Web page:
Registering will increase your workload though as you will have to make sure that you:

  • Charge VAT correctly,
  • Pay any VAT that's due,
  • Submit your VAT returns,
  • Keep VAT records and use a VAT account, and
  • follow HMRC's Making Tax digital for VAT rules.

Once you have hit the threshold, or make the decision to register for VAT you will need to register for VAT online, or using form VAT1 where online registration is not possible, and then set up your online VAT account.

VAT payments become payable from the date you become VAT registered, which is back dated if you complete your application late.

You may be able to reclaim VAT on goods and services purchased prior to your VAT registration with in your first VAT return, and you should speak to the team at Add Liv Ltd about what options are available to you.

* there are other events that may trigger the requirement to register for VAT, including but not limited to taking over a VAT-registered business, or buying goods for more than £85,000 from EU VAT-registered suppliers when your goods and services are exempt from VAT or 'out of scope'.

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Possibly the biggest decision yet...Becoming an employer

First things first, becoming an employer isn't your only option, if your business finances will be stretched uncomfortably by taking on an employee you can look at freelancers to pick up on those tasks that are too much for you alone now.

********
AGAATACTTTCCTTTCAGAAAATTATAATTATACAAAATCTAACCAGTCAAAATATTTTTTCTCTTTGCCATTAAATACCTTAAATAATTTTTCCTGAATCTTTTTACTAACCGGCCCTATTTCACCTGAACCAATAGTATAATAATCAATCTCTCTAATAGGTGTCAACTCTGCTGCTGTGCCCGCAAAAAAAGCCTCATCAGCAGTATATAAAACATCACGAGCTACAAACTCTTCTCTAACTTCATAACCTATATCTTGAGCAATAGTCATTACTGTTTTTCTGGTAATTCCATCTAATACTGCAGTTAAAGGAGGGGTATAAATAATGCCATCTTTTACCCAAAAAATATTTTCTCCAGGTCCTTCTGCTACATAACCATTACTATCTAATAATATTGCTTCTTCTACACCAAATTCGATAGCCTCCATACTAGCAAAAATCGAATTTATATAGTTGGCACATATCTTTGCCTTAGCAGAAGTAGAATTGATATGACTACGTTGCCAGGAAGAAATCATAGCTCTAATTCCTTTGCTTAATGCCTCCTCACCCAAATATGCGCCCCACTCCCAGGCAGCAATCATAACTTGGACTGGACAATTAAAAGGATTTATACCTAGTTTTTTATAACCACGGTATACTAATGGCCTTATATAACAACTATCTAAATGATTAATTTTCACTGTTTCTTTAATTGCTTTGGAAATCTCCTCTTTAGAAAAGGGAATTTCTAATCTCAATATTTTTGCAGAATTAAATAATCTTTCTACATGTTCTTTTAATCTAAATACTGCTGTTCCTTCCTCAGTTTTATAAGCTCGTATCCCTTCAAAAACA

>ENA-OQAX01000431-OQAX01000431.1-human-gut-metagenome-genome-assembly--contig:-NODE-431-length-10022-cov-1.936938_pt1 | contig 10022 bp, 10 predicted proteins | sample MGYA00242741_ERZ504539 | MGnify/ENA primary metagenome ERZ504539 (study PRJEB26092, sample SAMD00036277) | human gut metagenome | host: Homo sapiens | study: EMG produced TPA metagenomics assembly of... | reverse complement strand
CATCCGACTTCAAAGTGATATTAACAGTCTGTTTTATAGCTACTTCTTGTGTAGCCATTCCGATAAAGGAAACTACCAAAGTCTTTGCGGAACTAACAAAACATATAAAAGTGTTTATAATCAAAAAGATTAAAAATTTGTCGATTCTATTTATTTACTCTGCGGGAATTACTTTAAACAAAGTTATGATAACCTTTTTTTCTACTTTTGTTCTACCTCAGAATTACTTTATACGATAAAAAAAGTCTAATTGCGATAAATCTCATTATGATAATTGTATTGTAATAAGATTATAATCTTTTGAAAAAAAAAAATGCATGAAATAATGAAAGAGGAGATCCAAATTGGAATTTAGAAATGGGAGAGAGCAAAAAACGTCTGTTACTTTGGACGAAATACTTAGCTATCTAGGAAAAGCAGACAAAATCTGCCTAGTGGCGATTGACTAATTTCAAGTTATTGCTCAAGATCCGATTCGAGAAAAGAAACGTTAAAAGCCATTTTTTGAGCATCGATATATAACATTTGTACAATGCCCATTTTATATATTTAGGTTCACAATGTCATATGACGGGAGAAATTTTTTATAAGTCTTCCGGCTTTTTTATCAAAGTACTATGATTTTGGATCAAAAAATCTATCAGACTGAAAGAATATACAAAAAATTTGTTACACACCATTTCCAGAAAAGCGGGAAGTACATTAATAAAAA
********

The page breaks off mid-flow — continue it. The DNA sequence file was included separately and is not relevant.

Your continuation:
As a business owner you must be aware of IR35 regulations before taking on a freelancer, which is to say you should be sure that the freelancer that you hire is in business in their own right and can not be seen as an off-payroll employee of yours.

Freelance contractors allow you to access a wealth of experience and knowledge utilising a self contained hourly or daily rate, with no extra costs to worry about.

Once you are ready to take on employees you need to be aware of the following:

  • Wage - must equal or exceed the national minimum wage,
  • National Insurance contributions,
  • Compulsory Employee Benefits eg:
    • Pension contibutions,
    • Maternity/ Paternity/ Adoption Leave,
    • Sick Pay, and
    • Holiday Pay.
  • Optional Employee Benefits eg:
    • Life Assurance,
    • Private Healthcare,
    • Enhanced Sick Pay,
    • Enhanced Maternity/ Paternity/ Adoption Leave,
    • Bonus payments,
    • Staff events, or
    • Enhanced Pension contributions.
  • Hiring and Onboarding costs,
  • Training costs, and
  • Equipment, Tools and License costs.